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Modification of Custody and/or Visitation

There is no such thing as a permanent order when it relates to custody and visitation. So long as a child is a minor and not emancipated, either party has access to the court for purposes of modifying a court order. Parents cannot terminate the court’s jurisdiction—even by written agreement between the parties.

Legal Basis

In order to request a modification of legal custody and/or visitation, the moving party must show a substantial change of circumstances. There is a general exception to the “change of circumstances rule” rule: the prior order was a pendent lite order (“pending litigation” order).

Some examples of “substantial change in circumstances” with regarding to change of custody:

  • Parenting of custodial parent is adversely affecting the child, e.g. providing poor diet, neglecting child, parent has become an alcoholic;
  • New stepparent emotionally abusing child;
  • Custodial parent is violating custody order, e.g. engaging in corporal punishment of child;
  • Custodial parent is allowing minor child to engage in dangerous activities, e.g. staying out past midnight on school-nights, under-age drinking, etc.

Some examples of reasons to modify visitation order:

  • One of the parties has moved further away, causing 50/50 visitation to be impractical;
  • Parties wish to stipulate to a modification of visitation
  • Parties wish to change the visitation schedule to reflect actual circumstances, e.g. prior order issued when child was two years old. Child is now six years of age and is starting kindergarten;
How Can Ms. Garrett Help?

An individual can hire Mr. Garrett to assess whether an individual’s current set of facts justify a modification of custody and/or visitation. If a party’s facts reflect eligibility for modification, Ms. Garrett is able to provide the following additional legal assistance:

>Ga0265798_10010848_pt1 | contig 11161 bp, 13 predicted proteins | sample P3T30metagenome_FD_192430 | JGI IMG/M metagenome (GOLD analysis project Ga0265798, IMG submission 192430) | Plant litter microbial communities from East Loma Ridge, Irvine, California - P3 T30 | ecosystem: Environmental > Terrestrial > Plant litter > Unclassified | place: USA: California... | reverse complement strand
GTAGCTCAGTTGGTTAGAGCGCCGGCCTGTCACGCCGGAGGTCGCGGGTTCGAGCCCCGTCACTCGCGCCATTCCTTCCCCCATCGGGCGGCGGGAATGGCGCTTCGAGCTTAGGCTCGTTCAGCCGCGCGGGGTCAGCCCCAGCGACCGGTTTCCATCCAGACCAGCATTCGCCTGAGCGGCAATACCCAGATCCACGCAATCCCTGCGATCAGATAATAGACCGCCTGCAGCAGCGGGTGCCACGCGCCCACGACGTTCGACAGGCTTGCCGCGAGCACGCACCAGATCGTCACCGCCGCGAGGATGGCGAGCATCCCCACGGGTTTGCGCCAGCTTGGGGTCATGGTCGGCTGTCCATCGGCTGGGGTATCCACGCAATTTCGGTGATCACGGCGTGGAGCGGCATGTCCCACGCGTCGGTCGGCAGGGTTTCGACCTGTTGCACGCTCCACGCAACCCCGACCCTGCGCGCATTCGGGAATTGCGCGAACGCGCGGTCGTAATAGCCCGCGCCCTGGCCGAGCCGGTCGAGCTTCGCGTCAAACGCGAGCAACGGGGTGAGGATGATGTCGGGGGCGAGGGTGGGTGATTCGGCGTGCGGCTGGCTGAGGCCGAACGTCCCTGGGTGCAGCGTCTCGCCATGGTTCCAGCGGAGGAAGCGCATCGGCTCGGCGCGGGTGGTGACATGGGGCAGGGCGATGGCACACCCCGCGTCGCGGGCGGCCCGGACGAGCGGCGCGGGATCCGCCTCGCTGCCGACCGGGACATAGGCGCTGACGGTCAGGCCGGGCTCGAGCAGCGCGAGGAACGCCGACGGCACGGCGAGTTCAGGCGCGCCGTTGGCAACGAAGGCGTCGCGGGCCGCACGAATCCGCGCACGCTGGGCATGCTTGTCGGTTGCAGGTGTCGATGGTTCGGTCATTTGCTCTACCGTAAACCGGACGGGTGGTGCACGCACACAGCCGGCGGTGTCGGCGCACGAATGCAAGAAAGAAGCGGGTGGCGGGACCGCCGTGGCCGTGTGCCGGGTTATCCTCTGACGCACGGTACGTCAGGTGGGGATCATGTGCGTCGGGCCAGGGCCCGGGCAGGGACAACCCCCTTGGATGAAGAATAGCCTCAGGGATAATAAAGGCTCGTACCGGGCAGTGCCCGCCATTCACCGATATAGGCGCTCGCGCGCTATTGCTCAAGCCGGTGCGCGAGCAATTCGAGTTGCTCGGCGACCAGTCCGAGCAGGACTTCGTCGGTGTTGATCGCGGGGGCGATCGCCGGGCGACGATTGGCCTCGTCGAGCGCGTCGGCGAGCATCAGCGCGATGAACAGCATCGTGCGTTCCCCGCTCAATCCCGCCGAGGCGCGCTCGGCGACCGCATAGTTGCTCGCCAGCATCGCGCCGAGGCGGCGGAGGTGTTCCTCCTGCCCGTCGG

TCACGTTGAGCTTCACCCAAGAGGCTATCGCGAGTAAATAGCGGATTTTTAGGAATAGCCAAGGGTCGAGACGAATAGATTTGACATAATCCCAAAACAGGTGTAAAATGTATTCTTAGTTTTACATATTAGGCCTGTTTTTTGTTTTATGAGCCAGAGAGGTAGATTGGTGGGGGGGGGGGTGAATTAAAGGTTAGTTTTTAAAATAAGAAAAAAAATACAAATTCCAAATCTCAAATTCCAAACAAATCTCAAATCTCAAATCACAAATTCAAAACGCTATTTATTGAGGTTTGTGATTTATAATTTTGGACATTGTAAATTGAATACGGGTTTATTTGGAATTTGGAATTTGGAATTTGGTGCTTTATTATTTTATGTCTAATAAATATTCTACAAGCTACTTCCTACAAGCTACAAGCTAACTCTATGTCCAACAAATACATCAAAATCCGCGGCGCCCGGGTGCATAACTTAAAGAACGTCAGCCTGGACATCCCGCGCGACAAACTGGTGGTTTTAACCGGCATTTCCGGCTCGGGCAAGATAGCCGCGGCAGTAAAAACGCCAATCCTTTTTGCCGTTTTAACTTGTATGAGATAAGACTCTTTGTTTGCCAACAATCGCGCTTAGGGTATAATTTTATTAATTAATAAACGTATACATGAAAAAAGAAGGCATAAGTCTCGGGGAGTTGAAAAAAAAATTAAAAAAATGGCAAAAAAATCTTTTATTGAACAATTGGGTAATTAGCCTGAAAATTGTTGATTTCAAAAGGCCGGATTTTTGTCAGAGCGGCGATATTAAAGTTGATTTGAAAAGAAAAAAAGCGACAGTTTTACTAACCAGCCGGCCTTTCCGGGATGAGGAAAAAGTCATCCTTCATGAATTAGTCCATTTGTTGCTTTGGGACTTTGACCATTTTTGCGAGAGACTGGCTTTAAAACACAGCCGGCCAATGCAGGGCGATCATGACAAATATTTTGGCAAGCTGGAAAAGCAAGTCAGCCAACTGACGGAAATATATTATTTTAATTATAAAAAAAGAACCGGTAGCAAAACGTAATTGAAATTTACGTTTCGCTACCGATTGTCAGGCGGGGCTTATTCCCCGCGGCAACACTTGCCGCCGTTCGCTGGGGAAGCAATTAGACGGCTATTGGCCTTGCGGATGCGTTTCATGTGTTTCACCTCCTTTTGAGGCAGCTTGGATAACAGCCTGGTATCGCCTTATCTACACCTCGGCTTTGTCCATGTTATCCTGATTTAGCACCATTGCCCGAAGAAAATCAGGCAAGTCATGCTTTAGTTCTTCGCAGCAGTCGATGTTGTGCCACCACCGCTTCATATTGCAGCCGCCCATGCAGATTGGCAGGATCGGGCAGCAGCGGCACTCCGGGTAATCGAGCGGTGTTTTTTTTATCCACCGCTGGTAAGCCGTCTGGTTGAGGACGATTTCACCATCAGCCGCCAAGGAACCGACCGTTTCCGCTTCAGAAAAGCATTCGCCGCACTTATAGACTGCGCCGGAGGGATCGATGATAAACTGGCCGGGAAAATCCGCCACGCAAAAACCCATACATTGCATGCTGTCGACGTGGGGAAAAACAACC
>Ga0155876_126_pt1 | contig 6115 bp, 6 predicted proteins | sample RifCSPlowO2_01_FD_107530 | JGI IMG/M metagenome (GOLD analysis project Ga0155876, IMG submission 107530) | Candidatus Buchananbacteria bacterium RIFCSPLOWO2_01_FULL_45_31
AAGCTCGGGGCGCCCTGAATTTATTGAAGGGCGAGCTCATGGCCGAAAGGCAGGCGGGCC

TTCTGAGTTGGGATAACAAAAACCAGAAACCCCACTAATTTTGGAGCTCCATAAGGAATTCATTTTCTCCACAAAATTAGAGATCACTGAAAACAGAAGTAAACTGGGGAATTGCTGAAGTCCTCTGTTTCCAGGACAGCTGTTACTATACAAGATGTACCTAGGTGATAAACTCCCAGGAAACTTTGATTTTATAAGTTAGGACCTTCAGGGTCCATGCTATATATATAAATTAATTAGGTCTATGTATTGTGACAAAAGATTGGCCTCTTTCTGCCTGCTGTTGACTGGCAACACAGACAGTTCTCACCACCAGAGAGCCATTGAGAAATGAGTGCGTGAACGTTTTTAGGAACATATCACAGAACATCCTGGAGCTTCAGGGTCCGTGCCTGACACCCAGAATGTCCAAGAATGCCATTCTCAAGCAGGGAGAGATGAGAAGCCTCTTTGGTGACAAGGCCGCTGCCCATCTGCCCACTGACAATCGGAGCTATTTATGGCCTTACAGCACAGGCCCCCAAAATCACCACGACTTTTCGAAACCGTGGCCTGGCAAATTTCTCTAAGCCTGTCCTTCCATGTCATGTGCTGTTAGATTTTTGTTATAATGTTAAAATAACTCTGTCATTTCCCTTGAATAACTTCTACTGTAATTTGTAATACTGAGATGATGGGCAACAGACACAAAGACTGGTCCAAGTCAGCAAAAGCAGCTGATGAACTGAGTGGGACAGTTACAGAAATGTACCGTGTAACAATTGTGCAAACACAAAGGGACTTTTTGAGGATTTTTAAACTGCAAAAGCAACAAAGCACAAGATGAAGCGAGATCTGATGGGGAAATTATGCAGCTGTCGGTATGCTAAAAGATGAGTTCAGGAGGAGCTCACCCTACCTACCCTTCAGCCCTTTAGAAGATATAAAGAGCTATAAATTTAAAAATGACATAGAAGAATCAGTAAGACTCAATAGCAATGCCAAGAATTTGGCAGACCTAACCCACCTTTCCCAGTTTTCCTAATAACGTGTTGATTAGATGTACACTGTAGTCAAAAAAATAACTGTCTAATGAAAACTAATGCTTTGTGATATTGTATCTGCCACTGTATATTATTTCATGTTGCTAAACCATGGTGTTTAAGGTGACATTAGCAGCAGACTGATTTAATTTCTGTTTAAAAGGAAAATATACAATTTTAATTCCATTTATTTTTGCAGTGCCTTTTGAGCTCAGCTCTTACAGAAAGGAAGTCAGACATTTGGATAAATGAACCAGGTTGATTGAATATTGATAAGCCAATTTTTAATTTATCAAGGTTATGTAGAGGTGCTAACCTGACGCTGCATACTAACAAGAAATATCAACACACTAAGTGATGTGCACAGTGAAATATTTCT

• Identifying the strengths and/or weaknesses of their case;
  • Explaining the procedural requirements for a modification, to include, but not limited to, forms required, deadline dates, follow up required, etc.;
  • Explaining the substantive law relating to modification issues
  • Coaching the individual with respect to preparing the motion documents, preparing the Income & Expense Declaration, preparing the supporting declaration and identifying the types of evidence that are useful in advancing the petitioner’s claims
  • Coaching the individual to prepare for his or her hearing—providing an overview of the hearing process, providing tips and strategies in preparation for the hearing;
  • Explaining the follow up needed post-hearing, to include, preparation of the Findings & Order After Hearing, steps needing additional follow up to ensure all issues are resolved;
  • Identifying the weaknesses and “red flags” of the other parties case, to include but not limited to, analyzing their supporting declarations or responses, analyzing their Income & Expense Declaration, reviewing their support calculations (DissoMaster or SupporTax);
  • Answering any legal questions in connection with custody and/or visitation.

For further information on this topic, please visit and subscribe to Ms. Garrett’s California Family Law and Divorce Blog

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